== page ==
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International Council Guidelines for Waldorf Teacher Education – yes, we do all this!

We are delighted that WALDORF MODERN fulfils all the requirements set out by the “Hague Circle”, functioning as the International Council for Waldorf Education.

Here they are:

The following text is intended as a formulation of a series of fundamental recommended elements and practices, which can and should be adapted according to the cultural context, and especially with regards to the existing legal context for adult education.

Essential ingredients in a Steiner Waldorf Teacher Education Programme

A fundamental characteristic of any Waldorf institution – a nursery, a kindergarten, a school, or a teacher education programme – is the commitment to exploring and developing Steiner’s educational insights and indications. A deep interest in Steiner’s picture of the developing human being, along with an interest in individual and collaborative pedagogical research, will enable students and tutors to develop new forms adapted to the time and the place in which they are active.

The education programme and faculty

1. A teacher education programme is based on continuing research and practice into Waldorf education, while taking an active interest in the wider educational discourse and a range of approaches to pedagogy and adult education.

2. The person responsible for the teacher education programme (e.g. the programme director) has some years of teaching experience, both in a Waldorf school and in adult education, including programme review, assessment and evaluation, and curriculum research and development.

3. Members of the teaching faculty are qualified for their positions and responsibilities by virtue of their teaching experience in a Waldorf school and have a teacher diploma (Waldorf or other).

4. The training programme employs effective practices in adult education that take into account the learning styles of adults and support the development of creative and independent thinking.

5. The faculty and staff are committed to ongoing professional and personal development (participation in conferences, courses, action research groups, participation in the ITEP zoom meetings).

6. The training course content includes a balance of academic, artistic, reflexive and experiential/practical work and activities.

7. Courses make provision for mentored teaching, placements and internships for student teachers in Steiner Waldorf schools and early childhood settings.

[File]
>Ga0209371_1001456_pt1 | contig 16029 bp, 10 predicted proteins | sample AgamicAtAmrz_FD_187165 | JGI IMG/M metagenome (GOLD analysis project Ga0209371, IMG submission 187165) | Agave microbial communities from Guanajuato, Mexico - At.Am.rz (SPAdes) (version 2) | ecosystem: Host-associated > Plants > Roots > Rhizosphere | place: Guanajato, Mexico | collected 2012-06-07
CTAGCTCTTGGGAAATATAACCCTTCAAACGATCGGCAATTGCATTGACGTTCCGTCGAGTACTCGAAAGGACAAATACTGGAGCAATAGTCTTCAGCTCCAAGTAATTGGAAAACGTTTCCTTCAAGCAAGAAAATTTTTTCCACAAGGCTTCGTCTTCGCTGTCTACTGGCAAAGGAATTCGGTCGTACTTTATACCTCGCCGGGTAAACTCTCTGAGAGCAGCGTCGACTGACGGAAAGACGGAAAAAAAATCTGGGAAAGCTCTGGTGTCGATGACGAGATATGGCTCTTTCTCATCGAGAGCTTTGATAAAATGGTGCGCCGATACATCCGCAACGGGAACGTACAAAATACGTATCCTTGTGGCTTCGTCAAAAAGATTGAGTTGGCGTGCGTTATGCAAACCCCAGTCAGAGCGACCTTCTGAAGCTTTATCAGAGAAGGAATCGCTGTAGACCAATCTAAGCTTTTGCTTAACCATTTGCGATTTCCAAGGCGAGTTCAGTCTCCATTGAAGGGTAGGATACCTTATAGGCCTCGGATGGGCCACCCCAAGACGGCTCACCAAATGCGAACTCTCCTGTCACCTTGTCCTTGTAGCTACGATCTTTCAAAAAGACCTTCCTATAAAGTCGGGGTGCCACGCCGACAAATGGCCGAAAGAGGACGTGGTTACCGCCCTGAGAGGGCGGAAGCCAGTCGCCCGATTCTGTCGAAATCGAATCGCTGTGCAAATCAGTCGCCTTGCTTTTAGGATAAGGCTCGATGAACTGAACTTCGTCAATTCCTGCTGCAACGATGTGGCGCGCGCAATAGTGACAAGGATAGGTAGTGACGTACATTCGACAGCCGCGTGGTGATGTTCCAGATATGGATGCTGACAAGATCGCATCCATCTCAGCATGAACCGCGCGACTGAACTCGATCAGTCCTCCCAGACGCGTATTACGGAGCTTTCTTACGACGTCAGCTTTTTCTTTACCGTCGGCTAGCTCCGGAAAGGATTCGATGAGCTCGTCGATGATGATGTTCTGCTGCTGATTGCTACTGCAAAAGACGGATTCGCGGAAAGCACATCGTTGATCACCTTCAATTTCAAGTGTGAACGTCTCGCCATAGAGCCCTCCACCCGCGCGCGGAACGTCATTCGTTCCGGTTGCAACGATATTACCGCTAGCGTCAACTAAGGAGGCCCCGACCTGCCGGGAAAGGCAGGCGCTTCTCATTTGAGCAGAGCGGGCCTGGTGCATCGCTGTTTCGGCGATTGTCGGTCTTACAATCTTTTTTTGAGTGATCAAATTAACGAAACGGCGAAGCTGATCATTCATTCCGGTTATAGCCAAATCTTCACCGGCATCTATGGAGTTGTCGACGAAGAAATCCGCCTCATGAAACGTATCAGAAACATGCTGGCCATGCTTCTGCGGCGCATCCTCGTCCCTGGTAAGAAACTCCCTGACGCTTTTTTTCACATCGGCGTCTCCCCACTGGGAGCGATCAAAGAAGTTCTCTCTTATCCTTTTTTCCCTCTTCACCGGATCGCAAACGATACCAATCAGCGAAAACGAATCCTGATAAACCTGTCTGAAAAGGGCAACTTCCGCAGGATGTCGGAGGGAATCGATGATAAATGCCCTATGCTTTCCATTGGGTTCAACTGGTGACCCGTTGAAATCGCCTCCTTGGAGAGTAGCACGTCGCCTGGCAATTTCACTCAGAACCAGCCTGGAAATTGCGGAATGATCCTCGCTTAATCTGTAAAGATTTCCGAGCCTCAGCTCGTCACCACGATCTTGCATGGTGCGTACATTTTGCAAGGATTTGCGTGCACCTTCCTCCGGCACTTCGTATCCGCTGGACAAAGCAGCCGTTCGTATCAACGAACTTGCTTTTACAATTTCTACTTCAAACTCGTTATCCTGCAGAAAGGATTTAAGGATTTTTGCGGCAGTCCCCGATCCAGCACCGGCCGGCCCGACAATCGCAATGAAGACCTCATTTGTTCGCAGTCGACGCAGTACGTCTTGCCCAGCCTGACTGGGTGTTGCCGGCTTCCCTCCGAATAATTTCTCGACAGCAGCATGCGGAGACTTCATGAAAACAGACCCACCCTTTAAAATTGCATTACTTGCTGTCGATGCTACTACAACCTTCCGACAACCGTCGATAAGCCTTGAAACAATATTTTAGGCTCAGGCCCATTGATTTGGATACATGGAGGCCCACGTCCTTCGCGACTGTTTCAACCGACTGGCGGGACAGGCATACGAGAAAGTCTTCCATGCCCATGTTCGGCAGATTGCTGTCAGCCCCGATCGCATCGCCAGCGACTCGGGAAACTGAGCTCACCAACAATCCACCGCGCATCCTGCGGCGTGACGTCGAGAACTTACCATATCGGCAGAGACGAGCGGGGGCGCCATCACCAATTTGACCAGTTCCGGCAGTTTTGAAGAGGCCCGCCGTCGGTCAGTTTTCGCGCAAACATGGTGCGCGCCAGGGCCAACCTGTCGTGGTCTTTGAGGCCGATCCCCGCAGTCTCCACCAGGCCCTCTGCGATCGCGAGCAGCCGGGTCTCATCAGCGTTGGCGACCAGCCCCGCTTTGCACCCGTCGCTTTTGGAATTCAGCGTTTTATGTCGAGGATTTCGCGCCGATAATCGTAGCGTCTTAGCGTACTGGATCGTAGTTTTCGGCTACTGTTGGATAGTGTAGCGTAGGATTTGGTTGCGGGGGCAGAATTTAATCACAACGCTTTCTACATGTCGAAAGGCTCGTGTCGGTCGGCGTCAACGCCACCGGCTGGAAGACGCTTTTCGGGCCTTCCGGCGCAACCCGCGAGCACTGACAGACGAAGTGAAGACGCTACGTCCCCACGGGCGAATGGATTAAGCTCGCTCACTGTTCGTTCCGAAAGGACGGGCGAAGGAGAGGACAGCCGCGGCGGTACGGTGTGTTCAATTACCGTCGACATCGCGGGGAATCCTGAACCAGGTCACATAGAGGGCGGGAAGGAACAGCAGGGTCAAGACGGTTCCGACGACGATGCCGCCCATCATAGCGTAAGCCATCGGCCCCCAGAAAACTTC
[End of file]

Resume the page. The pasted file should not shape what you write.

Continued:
8. The programme provides appropriate individual student support, feedback and assessment, and maintains records of attendance, course completion and other relevant documentation.

9. Curriculum and course content include a range of topics and themes that are brought in a variety of ways. See the section on Curriculum and Course Content below for a listing of specific themes and topics. The training course should include a minimum of 500 directed learning hours, plus mentored teaching practice / school experiences / practicum. (A directed learning hour embraces lectures, seminars and tutorials, discussions among students, artistic and craft activities. If a course offered has a substantial online element, a minimum of 200 hours should be in-person contact and learning.)

10. The programme leaders and/or faculty members are encouraged to become involved in the broader movement of Steiner Waldorf institutions and activities in their country, their region and the rest of the world, to cultivate connections with other educational professionals in their country, to participate in activities such as trainers’ meetings and conferences, to undertake collaborative research groups, and working group activities on a regional, continental, and international level.

Course content to include:

· Continuing exploration and enquiry into the nature of the developing human being.

· Anthroposophy as a path of knowledge and practice, to enliven relationships to the world, each other and oneself, and to deepen a sense of enquiry and responsibility.

· Steiner’s lectures on education.

· Child development.

· Waldorf approaches to curriculum, and pedagogical methods.

· Artistic practices.

· Aesthetic appreciation as a pedagogical tool.

· Theory, art and practice of context sensitivity and cultural diversity.

· Knowledge practices and the importance of self-development.

· General knowledge and specific professional knowledge.

· Theory, art and practice of individual and collaborative research (the teacher as researcher & artist; the teachers meeting at the heart of the school’s educational work).

· History and philosophy of education and societal change.

· Meeting and working with parents in the school community.

· Collaborative governance, shared leadership, clear and effective management.

· Relevant legal responsibilities, including the duty to protect children from harm and promote their well-being, financial probity and public regulations.

Programme Organization

1. The programme recognizes and complies with relevant legal regulations and does not discriminate against any person based on ethnicity, faith, gender or culture.

2. The programme, as an expression of the free cultural life, has an appropriate legal body and operates as a not-for-profit organisation.

3. The programme has a clearly defined organizational structure, effectively implemented.

4. The programme has clearly articulated policies and procedures for admissions, enrolment, tuition, and programme completion.

5. Effective policies and procedures are in place covering concerns and complaints and health & safety.

The International Council for Steiner Waldorf Education /

Pedagogical Section at the Goetheanum

14th March 2023

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